The All-Season Color of Caladiums
In the past few years, foliage plants have become quite popular. There is a renewed interest in the beauty of different textures, shapes, and colors of leaves that when combined create a unique visual display indoors or out.
There are none more unique and outstanding than Caladiums.
Caladiums are beautiful, colorful foliage plants that are native to South American tropical forests. There are over 1000 cultivars of Caladium; each with its own unique leaf color and pattern. Depending on the variety, some of the leaves are huge, while others produce smaller but equally colorful, patterned foliage.
Caladiums are actually tubers that create leaves from spring to fall. They can be grown indoors or out in spring and summer. In our climate, they are usually grown in pots as while they can go outside in spring and summer, they cannot tolerate our fall frosts and winters. When fall approaches they begin to transition into a dormancy rest period for about 5 months and will produce new growth in spring. During the rest period they should be brought into the house before the first fall frosts occur.
There are two main leaf types; fancy and strap-leaf. The fancy varieties have heart-shaped leaves and the strap-leaf have narrower arrow shaped foliage. They all like warmth and humidity.
Most caladium varieties like a part-sun to shady location outdoors. The newer thick- leaf varieties can tolerate bright light. If you are growing them indoors locate them in a bright room but no direct sun. Too much sun scorches the leaves. A north or east window exposure is best away from drafty doors or windows. Extra humidity in the house is required. The easiest way to raise the humidity around the plant is to place it on a tray of pebbles. Keep this tray filled with water but never let the pot sit directly in the pebbles.
Ideally caladiums need to be in planted in spring in a rich, somewhat peat moss based acidic soil. The container should have excellent drainage. Each tuber has a large central bud. To encourage bushiness, lift out the large central bud with the tip of a sharp knife. This will result in a bushier plant.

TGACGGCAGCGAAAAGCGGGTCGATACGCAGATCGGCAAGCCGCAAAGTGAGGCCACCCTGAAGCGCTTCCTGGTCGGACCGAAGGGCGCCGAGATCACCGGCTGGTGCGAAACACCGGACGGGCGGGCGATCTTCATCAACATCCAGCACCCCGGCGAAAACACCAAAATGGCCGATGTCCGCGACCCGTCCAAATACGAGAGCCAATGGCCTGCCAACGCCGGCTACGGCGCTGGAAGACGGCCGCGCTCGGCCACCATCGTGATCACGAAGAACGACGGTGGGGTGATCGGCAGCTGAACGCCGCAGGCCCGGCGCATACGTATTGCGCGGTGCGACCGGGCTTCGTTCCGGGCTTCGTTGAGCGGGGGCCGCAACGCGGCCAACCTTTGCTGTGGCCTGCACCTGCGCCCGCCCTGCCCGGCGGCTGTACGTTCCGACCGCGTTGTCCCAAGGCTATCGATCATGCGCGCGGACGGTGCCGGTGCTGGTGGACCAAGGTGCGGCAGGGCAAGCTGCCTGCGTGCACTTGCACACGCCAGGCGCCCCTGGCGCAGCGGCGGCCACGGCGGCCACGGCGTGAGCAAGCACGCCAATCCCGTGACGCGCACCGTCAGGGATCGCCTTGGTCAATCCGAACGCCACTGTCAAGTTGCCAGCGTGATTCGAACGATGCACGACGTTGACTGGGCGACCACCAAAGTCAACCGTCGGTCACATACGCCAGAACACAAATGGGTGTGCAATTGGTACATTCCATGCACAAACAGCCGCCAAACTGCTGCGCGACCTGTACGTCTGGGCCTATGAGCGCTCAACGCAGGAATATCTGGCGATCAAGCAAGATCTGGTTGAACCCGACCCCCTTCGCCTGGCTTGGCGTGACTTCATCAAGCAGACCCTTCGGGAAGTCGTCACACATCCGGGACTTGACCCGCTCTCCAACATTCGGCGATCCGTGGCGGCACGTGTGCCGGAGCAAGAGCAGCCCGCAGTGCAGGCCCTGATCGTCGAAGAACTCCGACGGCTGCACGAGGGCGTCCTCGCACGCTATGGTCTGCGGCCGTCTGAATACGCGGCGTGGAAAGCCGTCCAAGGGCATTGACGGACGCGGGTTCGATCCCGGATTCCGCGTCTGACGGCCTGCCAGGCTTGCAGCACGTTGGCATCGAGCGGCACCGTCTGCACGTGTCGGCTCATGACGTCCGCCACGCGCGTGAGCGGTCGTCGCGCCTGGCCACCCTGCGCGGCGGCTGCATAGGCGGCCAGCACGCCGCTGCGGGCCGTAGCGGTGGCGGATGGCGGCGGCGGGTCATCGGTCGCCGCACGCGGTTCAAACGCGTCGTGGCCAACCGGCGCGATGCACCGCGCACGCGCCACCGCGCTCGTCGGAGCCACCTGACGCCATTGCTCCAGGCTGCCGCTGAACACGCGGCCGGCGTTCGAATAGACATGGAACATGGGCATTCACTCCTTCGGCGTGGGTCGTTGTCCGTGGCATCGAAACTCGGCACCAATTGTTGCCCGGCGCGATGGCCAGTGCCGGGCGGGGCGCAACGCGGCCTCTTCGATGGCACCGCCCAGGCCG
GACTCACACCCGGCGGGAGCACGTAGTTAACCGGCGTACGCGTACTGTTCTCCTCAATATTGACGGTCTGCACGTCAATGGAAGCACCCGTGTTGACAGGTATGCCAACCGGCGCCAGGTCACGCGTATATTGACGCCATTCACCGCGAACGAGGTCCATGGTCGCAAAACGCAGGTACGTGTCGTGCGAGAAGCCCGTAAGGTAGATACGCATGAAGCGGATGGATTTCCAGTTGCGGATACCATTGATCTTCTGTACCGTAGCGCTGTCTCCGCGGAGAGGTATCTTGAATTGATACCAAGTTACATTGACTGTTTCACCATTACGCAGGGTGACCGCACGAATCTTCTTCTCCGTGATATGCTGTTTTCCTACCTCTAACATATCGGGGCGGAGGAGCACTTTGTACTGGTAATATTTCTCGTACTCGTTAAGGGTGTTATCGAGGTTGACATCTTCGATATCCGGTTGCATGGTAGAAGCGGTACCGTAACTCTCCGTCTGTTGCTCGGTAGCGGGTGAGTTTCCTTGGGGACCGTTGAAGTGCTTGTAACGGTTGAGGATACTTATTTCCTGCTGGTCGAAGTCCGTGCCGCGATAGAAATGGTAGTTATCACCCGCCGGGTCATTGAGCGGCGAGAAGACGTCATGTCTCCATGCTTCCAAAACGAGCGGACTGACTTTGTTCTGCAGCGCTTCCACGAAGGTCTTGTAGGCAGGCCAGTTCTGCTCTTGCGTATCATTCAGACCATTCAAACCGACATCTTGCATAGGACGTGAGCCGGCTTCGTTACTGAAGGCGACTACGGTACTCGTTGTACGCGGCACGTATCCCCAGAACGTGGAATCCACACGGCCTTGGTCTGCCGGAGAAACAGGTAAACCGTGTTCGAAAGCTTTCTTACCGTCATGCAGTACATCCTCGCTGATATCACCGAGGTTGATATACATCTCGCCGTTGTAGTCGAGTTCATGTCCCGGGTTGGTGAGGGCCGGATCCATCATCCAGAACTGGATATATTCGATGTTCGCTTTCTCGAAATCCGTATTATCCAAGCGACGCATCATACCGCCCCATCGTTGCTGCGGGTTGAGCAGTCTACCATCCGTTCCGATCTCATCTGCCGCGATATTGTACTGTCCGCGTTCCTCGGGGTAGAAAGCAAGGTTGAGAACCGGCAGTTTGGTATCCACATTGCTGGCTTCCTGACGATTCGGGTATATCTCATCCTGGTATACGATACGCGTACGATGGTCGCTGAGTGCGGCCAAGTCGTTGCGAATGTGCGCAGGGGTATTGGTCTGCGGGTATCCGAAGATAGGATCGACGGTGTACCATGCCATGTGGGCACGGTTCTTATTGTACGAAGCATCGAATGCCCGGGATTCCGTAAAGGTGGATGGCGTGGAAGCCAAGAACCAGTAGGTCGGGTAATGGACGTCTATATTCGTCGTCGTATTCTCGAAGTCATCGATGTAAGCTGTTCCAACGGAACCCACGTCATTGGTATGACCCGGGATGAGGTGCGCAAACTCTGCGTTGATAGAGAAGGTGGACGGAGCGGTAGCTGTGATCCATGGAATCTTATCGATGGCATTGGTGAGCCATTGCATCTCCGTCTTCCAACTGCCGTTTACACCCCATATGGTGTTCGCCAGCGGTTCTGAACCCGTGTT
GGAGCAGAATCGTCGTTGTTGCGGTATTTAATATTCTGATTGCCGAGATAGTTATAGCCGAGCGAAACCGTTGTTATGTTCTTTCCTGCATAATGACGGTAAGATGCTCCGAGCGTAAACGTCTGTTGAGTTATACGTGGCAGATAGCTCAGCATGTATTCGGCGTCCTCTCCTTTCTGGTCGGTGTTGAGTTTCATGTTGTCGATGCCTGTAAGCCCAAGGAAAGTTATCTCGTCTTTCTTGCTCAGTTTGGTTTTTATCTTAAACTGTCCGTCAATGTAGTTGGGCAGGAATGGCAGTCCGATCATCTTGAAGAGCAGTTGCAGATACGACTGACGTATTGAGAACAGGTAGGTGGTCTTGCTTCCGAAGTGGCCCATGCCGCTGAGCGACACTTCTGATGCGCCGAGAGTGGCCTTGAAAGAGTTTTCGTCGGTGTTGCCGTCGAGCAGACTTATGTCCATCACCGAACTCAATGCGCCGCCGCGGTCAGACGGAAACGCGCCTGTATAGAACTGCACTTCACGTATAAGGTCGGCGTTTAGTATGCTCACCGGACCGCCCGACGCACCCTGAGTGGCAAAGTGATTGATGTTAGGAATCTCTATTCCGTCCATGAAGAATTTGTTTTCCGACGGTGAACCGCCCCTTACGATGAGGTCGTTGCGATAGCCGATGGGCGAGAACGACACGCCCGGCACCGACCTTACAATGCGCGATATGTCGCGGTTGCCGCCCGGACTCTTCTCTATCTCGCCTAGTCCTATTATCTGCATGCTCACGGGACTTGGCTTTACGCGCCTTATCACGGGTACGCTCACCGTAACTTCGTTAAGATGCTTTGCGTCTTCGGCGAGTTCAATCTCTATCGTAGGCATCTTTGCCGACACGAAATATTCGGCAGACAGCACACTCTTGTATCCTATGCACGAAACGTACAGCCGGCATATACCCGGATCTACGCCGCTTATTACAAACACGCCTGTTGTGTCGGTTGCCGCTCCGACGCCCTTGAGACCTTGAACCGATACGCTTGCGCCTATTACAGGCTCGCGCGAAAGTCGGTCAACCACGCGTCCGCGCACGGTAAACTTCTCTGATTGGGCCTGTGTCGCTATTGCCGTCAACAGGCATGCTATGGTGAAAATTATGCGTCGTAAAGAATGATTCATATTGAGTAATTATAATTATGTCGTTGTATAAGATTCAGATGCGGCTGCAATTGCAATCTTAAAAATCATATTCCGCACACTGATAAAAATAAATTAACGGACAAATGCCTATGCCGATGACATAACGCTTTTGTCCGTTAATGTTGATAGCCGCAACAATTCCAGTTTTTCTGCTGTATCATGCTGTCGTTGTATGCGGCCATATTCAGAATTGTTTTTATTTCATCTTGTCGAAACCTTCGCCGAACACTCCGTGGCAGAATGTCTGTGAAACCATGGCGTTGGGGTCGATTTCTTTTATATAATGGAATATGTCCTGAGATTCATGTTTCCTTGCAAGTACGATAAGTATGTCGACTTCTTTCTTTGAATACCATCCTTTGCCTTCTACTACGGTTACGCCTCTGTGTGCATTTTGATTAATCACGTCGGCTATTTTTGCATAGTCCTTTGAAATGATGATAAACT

Tubers should be planted 2.5 to 5 cm. deep with the eye buds facing up. Water well. Do not water again until you see bud/ leaf growth or the soil becomes very dry. You want to avoid root rot at all costs as this can lead to plant death.
As your caladium matures, water weekly. Fertilize in spring and summer once every two weeks with a ¼ strength all- purpose water- soluble fertilizer such as 20-20-20.
As late fall approaches, you will notice the leaves beginning to yellow and eventually fall over. You have two options:
- After the foliage has totally yellowed and fallen over, lift the tuber, brush off the soil and leave in a warm, dry location for 10 days to dry out. Disinfect your cutting tool with alcohol and cut off the foliage, dust the tuber with a fungicide to prevent infection and place in a breathable bag or in a box and cover with dry peat moss/vermiculite.
- While the foliage is yellowing, withhold water and wait for the leaves to fall over. Cut off the leaves at soil level, leaving the tuber in the pot.
Whatever method you choose, store your tubers in a dark and dry location, no cooler than 18 degrees Celsius. Do not water during the rest period.
Repot your tubers into new soil in the spring. This is also the time to divide large tubers and let them dry for a couple of days before dusting with fungicide (bulb dust) and planting into the new soil.
Water well and reintroduce them to bright light in the house or outside in part shade after the last spring frost.
Caladiums are toxic if ingested and may irritate the skin. They are especially toxic to cats and dogs.
Caladiums rarely flower.